What is the difference between a stack and a frame?

Python Programming

Question or problem about Python programming:

Under what situations would I want to use one over the other?

What is the difference between:

>>> import inspect
>>> print(inspect.getouterframes(inspect.currentframe()))
[(, '', 1, '', None, None)]


>>> import traceback
>>> traceback.extract_stack()
[('', 1, '', None)]



>>> import sys
>>> print(sys._getframe().f_trace,sys._getframe().f_code)
(None,  at 0x8682a88, file "", line 1>)

I do not understand the nuances here:

update 2, a bit of time since the question was asked, but very relevant

How to solve the problem:

Solution 1:

Alright, since this appears to be more about what stack frames/call stacks are in general, let's go through this:

def f():

def g():

def h():
    raise Exception('stuff')


When we're in h(), there are 4 frames on the call stack.

[top level]
   [h()] #<-- we're here

(if we tried to put more than sys.getrecursionlimit() frames on the stack, we would get a RuntimeError, which is python's version of StackOverflow ;-))

"Outer" refers to everything above us (literally: the direction "up") in the call stack. So in order, g, then f, then the top (module) level. Likewise, "inner" refers to everything downwards in the call stack. If we catch an exception in f(), that traceback object will have references to all of the inner stack frames that were unwound to get us to that point.

def f():
        import inspect
        import sys
        #the third(last) item in sys.exc_info() is the current traceback object
        return inspect.getinnerframes(sys.exc_info()[-1])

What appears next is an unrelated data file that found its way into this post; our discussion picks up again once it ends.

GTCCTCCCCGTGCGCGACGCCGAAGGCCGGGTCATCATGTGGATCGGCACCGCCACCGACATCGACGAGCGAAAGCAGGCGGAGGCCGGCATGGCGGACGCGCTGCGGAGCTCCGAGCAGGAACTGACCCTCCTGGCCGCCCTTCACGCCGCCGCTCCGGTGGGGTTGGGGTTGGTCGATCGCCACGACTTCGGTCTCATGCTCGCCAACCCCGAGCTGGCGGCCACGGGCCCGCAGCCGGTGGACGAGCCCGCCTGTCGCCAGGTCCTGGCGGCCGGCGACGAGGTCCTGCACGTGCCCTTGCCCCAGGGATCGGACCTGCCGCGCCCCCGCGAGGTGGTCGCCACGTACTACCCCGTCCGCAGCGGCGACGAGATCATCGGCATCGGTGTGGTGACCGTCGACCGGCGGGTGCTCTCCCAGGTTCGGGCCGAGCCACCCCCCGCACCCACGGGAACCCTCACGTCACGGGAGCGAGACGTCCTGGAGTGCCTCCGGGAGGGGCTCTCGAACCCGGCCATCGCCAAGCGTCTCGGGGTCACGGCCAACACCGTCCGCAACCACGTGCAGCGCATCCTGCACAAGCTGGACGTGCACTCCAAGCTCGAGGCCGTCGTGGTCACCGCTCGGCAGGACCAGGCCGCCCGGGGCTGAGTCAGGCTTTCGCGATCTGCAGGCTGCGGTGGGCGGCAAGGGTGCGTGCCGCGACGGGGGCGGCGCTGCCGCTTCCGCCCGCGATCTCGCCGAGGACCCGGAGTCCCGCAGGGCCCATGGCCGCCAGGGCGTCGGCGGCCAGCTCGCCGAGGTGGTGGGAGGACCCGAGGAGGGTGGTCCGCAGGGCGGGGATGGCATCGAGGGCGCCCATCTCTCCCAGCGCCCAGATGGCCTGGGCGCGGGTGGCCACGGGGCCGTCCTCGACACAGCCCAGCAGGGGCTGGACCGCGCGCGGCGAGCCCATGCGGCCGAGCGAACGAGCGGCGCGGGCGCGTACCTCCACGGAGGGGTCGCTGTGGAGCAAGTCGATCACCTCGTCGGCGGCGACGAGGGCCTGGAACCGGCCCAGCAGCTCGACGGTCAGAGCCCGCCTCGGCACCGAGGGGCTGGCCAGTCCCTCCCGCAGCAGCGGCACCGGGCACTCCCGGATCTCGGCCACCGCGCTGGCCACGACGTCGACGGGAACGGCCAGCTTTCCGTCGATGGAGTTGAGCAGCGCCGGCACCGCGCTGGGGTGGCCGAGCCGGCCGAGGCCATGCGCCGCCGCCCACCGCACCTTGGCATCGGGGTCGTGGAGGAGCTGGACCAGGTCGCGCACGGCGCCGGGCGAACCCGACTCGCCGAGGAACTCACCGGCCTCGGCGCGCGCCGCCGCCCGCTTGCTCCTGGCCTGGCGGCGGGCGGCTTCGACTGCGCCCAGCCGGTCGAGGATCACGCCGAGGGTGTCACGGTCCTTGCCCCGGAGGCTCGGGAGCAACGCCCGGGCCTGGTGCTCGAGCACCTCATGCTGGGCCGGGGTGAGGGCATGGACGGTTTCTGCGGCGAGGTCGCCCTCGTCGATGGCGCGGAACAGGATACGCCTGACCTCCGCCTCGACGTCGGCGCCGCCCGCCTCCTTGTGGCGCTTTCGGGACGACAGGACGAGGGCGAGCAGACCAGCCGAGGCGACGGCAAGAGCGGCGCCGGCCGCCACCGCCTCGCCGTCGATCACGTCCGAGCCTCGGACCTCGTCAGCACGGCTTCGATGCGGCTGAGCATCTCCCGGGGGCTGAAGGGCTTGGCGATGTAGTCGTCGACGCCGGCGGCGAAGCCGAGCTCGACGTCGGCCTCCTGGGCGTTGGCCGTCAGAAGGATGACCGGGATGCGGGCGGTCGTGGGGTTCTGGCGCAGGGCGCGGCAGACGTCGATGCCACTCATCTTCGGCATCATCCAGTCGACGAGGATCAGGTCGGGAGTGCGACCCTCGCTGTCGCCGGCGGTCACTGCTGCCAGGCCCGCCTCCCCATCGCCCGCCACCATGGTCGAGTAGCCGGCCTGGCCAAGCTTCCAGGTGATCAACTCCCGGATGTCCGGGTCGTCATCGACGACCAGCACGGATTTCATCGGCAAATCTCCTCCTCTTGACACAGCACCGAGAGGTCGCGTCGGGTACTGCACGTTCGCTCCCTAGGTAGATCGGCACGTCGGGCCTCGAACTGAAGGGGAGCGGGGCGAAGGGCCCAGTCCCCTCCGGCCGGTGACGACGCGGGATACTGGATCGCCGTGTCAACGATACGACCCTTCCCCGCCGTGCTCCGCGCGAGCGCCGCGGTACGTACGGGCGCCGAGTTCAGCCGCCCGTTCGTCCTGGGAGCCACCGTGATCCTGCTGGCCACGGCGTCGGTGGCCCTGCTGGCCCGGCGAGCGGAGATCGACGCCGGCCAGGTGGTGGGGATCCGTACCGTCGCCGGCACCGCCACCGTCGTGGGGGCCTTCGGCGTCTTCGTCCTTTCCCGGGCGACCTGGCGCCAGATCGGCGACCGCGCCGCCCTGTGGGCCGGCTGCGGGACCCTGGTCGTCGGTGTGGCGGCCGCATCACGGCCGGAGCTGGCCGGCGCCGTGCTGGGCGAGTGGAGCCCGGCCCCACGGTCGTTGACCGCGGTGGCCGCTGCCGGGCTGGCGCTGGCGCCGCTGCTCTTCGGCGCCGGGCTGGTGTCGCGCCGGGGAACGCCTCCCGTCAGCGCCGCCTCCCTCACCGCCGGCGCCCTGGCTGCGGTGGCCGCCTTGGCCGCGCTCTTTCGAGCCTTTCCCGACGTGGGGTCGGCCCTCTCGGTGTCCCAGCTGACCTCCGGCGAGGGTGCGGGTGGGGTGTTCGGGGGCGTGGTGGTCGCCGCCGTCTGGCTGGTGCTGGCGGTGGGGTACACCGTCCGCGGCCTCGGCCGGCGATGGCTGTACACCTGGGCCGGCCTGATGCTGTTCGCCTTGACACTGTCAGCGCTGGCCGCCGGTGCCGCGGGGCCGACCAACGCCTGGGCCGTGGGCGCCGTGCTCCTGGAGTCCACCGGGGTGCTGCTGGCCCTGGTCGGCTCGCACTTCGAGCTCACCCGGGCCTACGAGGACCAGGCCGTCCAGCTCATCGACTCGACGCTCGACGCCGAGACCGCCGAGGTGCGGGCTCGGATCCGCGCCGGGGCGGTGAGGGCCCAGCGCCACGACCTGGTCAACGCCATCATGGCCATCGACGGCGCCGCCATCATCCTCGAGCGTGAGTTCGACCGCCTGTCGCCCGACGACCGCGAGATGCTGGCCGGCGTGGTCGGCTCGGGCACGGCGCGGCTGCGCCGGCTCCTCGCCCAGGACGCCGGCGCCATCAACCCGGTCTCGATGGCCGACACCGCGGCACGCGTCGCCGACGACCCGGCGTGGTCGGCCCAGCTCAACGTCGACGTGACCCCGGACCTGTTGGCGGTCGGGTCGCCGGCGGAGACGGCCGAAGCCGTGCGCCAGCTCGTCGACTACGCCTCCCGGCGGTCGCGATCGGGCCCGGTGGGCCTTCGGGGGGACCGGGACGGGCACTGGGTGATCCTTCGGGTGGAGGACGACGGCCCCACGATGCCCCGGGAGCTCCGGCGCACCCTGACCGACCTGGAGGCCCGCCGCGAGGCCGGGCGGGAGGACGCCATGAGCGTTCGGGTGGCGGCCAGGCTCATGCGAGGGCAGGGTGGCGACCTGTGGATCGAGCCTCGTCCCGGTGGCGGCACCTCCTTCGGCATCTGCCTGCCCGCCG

This gives:

[(, 'test.py', 3, 'f', ['        g()\n'], 0), 
(, 'test.py', 10, 'g', ['    h()\n'], 0), 
(, 'test.py', 13, 'h', ["    raise Exception('stuff')\n"], 0)]

As expected, the three inner frames f, g, and h. Now, we can take that last frame object (the one from h()) and ask for its outer frames:

[(, 'test.py', 13, 'h', ["    raise Exception('stuff')\n"], 0), 
(, 'test.py', 10, 'g', ['    h()\n'], 0), 
(, 'test.py', 7, 'f', ['        return inspect.getinnerframes(sys.exc_info()[-1])\n'], 0), 
(, 'test.py', 23, '', ['print(inspect.getouterframes(f()[-1][0]))\n'], 0)]

So, there you go, that's all that's going on: we're simply navigating the call stack. For comparison, here's what traceback.extract_stack(f()[-1][0]) gives:

[('test.py', 23, '', 'print(traceback.extract_stack(f()[-1][0]))'), 
('test.py', 7, 'f', 'return inspect.getinnerframes(sys.exc_info()[-1])'), 
('test.py', 10, 'g', 'h()'), 
('test.py', 13, 'h', "raise Exception('stuff')")]

Notice the inverted order here compared to getouterframes, and the reduced output. In fact, if you squint your eyes, this basically looks like a regular traceback (and hey, it is, with just a little bit more formatting).

Summing up: both inspect.getouterframes and traceback.extract_stack contain all the information to reproduce what you generally see in your everyday traceback; extract_stack just removes the references to the stack frames, since it is very common to no longer need them once you get to the point of formatting your stack trace from-a-given-frame-outwards.

Solution 2:

The documentation for the inspect module says:

When the following functions return “frame records,” each record is a tuple of six items: the frame object, the filename, the line number of the current line, the function name, a list of lines of context from the source code, and the index of the current line within that list.

The documentation for the traceback module says:

A "pre-processed" stack trace entry is a 4-tuple (filename, line number, function name, text)

Hence the difference is that the frame record also includes the frame object and some lines of context, while the traceback only includes the text of the individual lines in the call stack (i.e., the calls that led to the extract_stack call).

You would use the stack from traceback if you just want to print a traceback. As the documentation suggests, this is information processed for showing to the user. You would need access to the frame object from inspect if you wanted to actually do anything with the call stack (e.g., read variables from calling frames).

Hope this helps!